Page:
When you use them, you’ll need to carefully think about your testing strategy to ensure that all important variants are covered by automated tests, and ensure that you have a way to get snapshot changes out of your CI system and back into the repo.

It is recommended to use AppDriver$new(variant= platform_variant()) to capture the operating system and R version where the test is running. Variants are required when calling $expect_screenshot(). A NULL value may be used, but is not recommended for testing reproducibility.

All {shinytest2} expectation methods eventually call testthat::expect_snapshot_file() to save the snapshot files. Snapshot expectations will only compare to their variant’s version of the snapshot file.


Inputs without input bindings

Most input components in Shiny set their values by communicating through something called an input binding. {shinytest2} works well with input values that are set via input bindings.

However, there are some components that set input values without using an input binding. These include some htmlwidgets, such as DT and plotly, as well as Shiny’s built-in plot interactions with renderPlot().

To set these unbound inputs, the resulting test script code will look something like this:

app$set_inputs(table_rows_selected = 1, allow_no_input_binding_ = TRUE)
app$set_inputs(table_row_last_clicked = 1, allow_no_input_binding_ = TRUE)

When the test script is replayed, the headless browser will set these inputs to the specified values and send them to the server running Shiny in R. However, the browser will not be able to tell the input object to do the exact same behaviors. For example, with DT, when a row is selected, the mouse click event in the browser triggers the DataTable to highlight the row in the browser and also set the input value for Shiny. When {shinytest2} plays the script, it can only do the latter part, setting the input value. The result is that when a screenshot is taken, it will not have highlighted rows. For components that have internal state that is updated in response to user interaction, that internal state will not be updated when the test script is played. In some cases, this may mean that when the script is played, the behavior when the script is played will not be the same as when a user actually interacts with the application.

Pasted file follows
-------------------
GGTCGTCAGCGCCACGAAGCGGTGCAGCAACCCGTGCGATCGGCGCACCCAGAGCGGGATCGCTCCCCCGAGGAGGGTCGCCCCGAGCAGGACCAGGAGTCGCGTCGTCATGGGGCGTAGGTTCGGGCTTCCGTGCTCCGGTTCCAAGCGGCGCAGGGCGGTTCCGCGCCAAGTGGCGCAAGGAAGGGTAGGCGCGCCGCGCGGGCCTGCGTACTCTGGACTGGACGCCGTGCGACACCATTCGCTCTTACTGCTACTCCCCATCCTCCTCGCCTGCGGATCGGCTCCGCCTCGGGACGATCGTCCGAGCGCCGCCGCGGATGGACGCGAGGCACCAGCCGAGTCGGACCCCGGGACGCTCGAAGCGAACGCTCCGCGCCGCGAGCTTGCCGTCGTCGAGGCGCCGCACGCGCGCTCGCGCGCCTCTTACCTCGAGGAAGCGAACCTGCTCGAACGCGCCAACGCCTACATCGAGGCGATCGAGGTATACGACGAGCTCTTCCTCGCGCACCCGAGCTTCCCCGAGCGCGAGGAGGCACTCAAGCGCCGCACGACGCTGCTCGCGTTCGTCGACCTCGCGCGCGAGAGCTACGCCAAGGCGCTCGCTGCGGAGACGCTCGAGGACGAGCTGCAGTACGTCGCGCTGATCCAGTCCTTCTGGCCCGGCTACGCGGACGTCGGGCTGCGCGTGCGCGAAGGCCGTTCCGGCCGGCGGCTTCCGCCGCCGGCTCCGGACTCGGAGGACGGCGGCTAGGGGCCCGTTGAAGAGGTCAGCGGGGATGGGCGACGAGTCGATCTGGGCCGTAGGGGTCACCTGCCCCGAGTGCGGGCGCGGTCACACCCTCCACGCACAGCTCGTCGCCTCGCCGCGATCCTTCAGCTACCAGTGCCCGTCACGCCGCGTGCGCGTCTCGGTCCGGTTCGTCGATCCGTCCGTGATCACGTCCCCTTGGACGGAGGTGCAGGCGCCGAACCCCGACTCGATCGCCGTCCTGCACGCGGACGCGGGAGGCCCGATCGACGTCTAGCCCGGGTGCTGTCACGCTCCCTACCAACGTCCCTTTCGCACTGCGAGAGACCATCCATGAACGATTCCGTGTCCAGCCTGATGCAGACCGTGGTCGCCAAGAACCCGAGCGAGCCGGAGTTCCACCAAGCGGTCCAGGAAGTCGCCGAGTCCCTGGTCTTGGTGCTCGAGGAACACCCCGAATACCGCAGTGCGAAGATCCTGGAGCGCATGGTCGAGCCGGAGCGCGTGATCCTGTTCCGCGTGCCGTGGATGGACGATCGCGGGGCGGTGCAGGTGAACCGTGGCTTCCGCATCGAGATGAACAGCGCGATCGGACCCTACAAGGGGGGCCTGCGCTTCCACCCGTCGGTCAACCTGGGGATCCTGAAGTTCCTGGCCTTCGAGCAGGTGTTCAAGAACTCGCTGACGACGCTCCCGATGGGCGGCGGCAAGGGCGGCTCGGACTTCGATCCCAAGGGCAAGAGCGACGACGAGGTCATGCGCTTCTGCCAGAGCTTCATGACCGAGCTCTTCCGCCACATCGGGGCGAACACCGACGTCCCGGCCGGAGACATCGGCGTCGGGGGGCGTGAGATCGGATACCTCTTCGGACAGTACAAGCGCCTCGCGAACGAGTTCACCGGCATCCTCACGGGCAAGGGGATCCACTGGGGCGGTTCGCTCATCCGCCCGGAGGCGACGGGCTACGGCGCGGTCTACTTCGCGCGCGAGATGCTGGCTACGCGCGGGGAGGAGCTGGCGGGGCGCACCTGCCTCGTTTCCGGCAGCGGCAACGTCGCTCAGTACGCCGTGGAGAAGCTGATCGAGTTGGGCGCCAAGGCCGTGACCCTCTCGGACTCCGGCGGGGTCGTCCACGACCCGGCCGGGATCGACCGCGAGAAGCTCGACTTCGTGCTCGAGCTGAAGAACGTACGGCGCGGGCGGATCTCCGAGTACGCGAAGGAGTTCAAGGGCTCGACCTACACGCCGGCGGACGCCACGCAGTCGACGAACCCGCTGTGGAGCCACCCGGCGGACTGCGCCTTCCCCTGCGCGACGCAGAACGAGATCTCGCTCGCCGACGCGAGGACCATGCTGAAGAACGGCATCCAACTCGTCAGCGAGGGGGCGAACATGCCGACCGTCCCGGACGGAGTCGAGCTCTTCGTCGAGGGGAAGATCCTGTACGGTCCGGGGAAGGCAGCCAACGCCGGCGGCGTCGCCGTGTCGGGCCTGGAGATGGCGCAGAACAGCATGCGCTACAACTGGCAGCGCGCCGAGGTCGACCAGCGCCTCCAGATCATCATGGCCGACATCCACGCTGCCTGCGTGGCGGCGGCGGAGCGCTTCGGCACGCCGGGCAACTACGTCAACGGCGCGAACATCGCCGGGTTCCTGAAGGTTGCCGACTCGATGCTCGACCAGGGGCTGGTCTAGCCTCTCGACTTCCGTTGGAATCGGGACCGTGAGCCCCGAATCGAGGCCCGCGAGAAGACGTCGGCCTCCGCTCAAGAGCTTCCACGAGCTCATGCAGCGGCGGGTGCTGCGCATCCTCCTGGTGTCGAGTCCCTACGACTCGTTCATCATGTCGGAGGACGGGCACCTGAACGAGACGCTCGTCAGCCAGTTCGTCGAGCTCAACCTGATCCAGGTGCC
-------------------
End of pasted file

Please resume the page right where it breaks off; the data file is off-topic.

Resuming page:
If the input component sets multiple input values (without bindings) in response to a single user event, it may make sense to coalesce them into a single set_inputs call, such as this:

  table_rows_selected = 1,
  table_row_last_clicked = 1,
  allow_no_input_binding_ = TRUE

Input component(s) provided as variable(s)

In some cases there might be a need to provide the input components using the variables (not hard-coded). It’s possible as $set_inputs() uses rlang::list2(...) to process the input values. This function supports !!!, the splicing operator, so one can construct a list outside of set_inputs() and use it to set the input values.

# helper function that wraps `set_inputs`, with  the default value for the 'dataset' component
update_dataset <- function(app, value, component_id = "dataset") {
  checkmate::assert_choice(value, c("rock", "pressure", "cars"))
  ml <- rlang::list2()
  ml[[component_id]] <- value

app_dir <- system.file("examples/02_text", package = "shiny")
app <- shinytest2::AppDriver$new(app_dir)
update_dataset(app, "rock")